Steven B. Case, a research assistant professor at the University of Kansas, co-chaired a committee of scientists and educators that drafted science standards that supported describing science as the study of natural explanations—a stance that was rejected by the state school board back then.
The committee’s explanation was meant partly to provide “a clear and coherent definition” of science for teachers, particularly at the elementary and middle school levels,Mr. Case said. Those educators are often at a disadvantage, he said, because they have little experience with research projects or extended experiments that forge a strong understanding of the goals and processes of science.
But board member Kathy Martin said confining science to the study of natural explanations amounted to “limiting science.” She voted in favor of the controversial 2005 standards with their “continuing investigation” language.
Scientists should “take data and go wherever it leads,” Ms. Martin said this week in an interview, on evolution and other issues, even if it upends established scientific thought.
Last year, a newly reconstituted Kansas board voted to do away with the 2005 standards, restoring evolution’s status and providing a definition of science that the scientific community found acceptable.
U.S. policymakers have a longstanding interest in promoting scientific literacy, which spiked after the Soviet Union’s successful launch of the Sputnik satellite in 1957 and resultant calls to raise mathematics and science achievement, recalled Jo Ellen Roseman, the director of Project 2061, an undertaking at the American Association for the Advancement of Science, in Washington, to promote science literacy.
The AAAS later sought to define those skills through the publication of Science for All Americans, in 1989, which sought to define adult science literacy, and, four years later, Benchmarks for Science Literacy, a set of voluntary national science standards for what students should know in science. The National Research Council published its own student standards in 1996. The latter two documents have been widely used by many states in defining what students should know in science—and about the study of the subject overall.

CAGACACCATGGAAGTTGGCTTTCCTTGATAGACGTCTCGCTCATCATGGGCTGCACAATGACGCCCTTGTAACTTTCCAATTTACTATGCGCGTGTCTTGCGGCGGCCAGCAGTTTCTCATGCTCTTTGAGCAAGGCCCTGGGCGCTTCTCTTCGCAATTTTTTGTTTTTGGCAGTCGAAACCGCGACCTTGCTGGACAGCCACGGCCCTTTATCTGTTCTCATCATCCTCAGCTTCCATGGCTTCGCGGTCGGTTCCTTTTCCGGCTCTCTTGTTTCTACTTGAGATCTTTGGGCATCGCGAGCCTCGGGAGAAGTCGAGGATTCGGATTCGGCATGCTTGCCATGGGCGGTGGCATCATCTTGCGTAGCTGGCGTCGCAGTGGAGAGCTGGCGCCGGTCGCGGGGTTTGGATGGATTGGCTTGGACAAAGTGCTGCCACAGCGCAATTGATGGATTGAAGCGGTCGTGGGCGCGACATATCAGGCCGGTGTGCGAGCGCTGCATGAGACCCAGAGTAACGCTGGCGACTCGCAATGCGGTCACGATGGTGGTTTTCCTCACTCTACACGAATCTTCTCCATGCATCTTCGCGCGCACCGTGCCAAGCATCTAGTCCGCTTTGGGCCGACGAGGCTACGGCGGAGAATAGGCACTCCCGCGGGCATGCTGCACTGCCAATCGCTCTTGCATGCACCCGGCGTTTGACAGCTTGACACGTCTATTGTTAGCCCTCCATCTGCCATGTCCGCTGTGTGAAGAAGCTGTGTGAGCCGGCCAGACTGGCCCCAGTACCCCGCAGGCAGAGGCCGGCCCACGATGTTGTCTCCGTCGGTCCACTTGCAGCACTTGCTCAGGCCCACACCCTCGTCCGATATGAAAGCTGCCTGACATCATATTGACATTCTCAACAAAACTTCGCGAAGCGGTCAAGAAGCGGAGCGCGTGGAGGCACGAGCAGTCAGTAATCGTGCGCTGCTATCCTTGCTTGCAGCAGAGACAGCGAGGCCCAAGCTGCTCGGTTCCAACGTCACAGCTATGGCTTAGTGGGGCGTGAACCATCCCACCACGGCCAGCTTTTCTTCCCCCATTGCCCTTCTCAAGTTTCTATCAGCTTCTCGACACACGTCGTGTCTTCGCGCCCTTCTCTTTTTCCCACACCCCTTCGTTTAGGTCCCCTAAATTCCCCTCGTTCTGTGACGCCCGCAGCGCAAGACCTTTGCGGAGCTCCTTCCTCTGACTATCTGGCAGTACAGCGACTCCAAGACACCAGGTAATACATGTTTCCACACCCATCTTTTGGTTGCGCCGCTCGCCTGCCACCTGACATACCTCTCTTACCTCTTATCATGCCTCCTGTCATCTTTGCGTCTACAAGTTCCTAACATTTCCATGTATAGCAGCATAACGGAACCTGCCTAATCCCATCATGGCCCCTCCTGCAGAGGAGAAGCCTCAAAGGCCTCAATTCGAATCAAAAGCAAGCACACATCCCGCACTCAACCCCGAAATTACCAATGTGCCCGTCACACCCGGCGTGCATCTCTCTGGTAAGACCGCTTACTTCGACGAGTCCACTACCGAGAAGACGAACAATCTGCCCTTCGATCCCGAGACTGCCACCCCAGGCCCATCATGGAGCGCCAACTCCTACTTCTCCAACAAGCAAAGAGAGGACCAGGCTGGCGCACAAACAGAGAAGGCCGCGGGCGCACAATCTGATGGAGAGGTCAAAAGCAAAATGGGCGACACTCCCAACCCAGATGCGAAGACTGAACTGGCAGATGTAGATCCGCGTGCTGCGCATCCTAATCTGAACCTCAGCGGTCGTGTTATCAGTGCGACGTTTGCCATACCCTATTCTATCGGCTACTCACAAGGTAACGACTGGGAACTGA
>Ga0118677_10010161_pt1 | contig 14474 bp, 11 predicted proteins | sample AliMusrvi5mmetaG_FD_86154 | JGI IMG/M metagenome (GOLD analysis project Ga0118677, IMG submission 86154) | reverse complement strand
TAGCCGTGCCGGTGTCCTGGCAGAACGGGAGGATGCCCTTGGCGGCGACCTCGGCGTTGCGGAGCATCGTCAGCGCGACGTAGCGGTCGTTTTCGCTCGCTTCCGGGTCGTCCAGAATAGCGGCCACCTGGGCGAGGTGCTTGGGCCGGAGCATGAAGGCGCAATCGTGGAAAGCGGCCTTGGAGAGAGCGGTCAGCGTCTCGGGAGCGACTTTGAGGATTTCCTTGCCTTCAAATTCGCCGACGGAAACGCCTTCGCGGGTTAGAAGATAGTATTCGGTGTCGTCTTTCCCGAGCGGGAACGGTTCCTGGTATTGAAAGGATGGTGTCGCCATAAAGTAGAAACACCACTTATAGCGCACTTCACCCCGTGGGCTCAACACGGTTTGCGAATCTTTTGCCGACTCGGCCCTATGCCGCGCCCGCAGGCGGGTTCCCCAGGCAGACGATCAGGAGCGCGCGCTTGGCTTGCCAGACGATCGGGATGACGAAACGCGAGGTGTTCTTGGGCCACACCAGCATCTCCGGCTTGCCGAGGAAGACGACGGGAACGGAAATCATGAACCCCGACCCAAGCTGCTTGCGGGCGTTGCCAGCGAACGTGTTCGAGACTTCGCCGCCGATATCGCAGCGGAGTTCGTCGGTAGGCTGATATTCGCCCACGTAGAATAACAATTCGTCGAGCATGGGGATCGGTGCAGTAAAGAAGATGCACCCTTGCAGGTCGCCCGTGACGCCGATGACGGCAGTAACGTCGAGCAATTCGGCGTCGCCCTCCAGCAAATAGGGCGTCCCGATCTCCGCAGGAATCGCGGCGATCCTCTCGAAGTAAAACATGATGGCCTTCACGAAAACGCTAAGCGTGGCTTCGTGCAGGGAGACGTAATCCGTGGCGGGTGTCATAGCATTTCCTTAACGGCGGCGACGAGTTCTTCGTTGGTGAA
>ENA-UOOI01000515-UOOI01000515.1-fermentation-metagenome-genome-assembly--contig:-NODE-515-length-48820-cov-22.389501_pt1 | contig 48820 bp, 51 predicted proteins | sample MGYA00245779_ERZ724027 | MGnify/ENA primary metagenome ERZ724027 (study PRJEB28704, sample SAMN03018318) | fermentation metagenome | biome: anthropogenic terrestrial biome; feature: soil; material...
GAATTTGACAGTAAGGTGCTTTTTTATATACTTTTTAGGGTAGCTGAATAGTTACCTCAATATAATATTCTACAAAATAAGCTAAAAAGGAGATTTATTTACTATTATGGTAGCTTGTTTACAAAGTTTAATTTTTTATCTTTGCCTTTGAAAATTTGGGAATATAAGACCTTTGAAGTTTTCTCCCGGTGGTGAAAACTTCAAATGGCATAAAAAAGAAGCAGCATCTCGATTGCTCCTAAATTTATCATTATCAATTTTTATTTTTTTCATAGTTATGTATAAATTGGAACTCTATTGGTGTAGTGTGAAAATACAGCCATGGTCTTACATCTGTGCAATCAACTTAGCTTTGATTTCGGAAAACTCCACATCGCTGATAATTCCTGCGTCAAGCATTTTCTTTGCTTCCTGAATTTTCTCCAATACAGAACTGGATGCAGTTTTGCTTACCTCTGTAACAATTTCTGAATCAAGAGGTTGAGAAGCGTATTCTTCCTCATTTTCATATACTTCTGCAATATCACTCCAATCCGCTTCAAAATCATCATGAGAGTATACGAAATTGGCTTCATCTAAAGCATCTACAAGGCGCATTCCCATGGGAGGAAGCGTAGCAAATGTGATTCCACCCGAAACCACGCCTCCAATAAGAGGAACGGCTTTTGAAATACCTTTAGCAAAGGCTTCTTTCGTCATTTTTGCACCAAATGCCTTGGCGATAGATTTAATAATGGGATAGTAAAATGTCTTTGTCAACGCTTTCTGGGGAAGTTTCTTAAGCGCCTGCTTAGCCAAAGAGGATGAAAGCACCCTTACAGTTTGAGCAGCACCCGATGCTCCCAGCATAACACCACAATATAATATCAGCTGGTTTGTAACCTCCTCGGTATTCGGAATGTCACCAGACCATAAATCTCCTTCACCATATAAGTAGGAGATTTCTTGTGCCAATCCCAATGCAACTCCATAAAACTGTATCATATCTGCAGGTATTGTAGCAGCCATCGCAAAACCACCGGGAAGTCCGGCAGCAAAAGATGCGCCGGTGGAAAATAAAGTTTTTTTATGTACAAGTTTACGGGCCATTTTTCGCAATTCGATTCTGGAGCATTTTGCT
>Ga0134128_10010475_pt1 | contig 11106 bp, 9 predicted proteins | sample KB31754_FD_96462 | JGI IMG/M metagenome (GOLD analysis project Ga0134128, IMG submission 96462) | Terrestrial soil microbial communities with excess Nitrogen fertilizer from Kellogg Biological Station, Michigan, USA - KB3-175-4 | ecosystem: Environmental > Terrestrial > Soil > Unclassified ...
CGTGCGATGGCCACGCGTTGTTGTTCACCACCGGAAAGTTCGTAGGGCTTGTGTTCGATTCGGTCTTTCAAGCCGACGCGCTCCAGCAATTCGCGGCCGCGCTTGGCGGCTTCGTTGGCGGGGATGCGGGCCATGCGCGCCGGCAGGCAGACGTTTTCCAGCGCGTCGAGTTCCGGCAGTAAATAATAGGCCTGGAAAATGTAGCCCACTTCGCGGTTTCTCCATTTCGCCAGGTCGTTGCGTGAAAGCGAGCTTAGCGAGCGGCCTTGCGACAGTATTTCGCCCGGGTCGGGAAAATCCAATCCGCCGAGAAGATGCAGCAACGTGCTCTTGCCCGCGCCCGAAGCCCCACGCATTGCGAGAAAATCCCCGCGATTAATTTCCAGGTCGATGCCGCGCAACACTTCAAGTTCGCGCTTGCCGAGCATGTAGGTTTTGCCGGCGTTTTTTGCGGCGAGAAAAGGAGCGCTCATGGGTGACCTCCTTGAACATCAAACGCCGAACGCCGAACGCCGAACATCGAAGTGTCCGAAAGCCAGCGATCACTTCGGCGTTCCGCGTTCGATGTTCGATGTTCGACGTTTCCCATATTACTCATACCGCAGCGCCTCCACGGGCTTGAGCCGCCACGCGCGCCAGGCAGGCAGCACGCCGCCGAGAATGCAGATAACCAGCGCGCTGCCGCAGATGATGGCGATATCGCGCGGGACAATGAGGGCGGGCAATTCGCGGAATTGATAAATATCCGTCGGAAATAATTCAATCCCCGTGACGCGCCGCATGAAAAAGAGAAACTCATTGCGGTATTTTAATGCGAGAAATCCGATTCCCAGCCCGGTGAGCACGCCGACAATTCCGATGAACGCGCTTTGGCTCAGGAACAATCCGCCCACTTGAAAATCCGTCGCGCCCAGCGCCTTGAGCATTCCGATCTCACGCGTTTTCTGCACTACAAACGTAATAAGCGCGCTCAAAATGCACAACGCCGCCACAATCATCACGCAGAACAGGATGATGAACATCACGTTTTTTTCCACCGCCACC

By one measure, U.S. students’ science literacy today falls short of the norm. American 15-year-olds ranked behind 16 of 30 industrialized nations in science literacy on the 2006 results for the Program for International Student Assessment, or PISA.
In contrast to U.S. teenagers, American adults show relatively strong science literacy, according to research by Jon D. Miller, a professor of integrative studies at Michigan State University in East Lansing, who has spent years studying that issue.
Mr. Miller measured “civic science literacy,” as having the basic vocabulary and knowledge necessary to function as a citizen in a modern, industrialized society. A scientifically literate person, by this measure, would be able to understand stories about science in a mainstream newspaper or magazine.
Adult Americans’ science literacy, unlike that of students, has improved steadily over the past two decades, Mr. Miller’s research shows. Adults in the United States, moreover, ranked second, behind only Sweden, out of 34 countries in science literacy.
Mr. Miller sees a number of factors at work. American colleges and universities tend to require more science coursework, even of nonscience majors, than European or Asian institutions do. And over the past 50 years, opportunities for informal science learning for U.S. citizens of all ages and backgrounds have steadily increased through museums, zoos, aquariums, and other means.
Even so, the middling science literacy of high school students is troubling, Mr. Miller said. Science’s role in medicine and other areas of society will grow in the coming years, and students will need stronger skills to make sense of those issues, he said.
“It’s clear that we will be a more scientific and technical society than we are right now,” Mr. Miller said. “Because we can’t teach people what the science is going to be 20 years from now, we can teach them the building blocks.”
Vol. 27, Issue 26, Page 12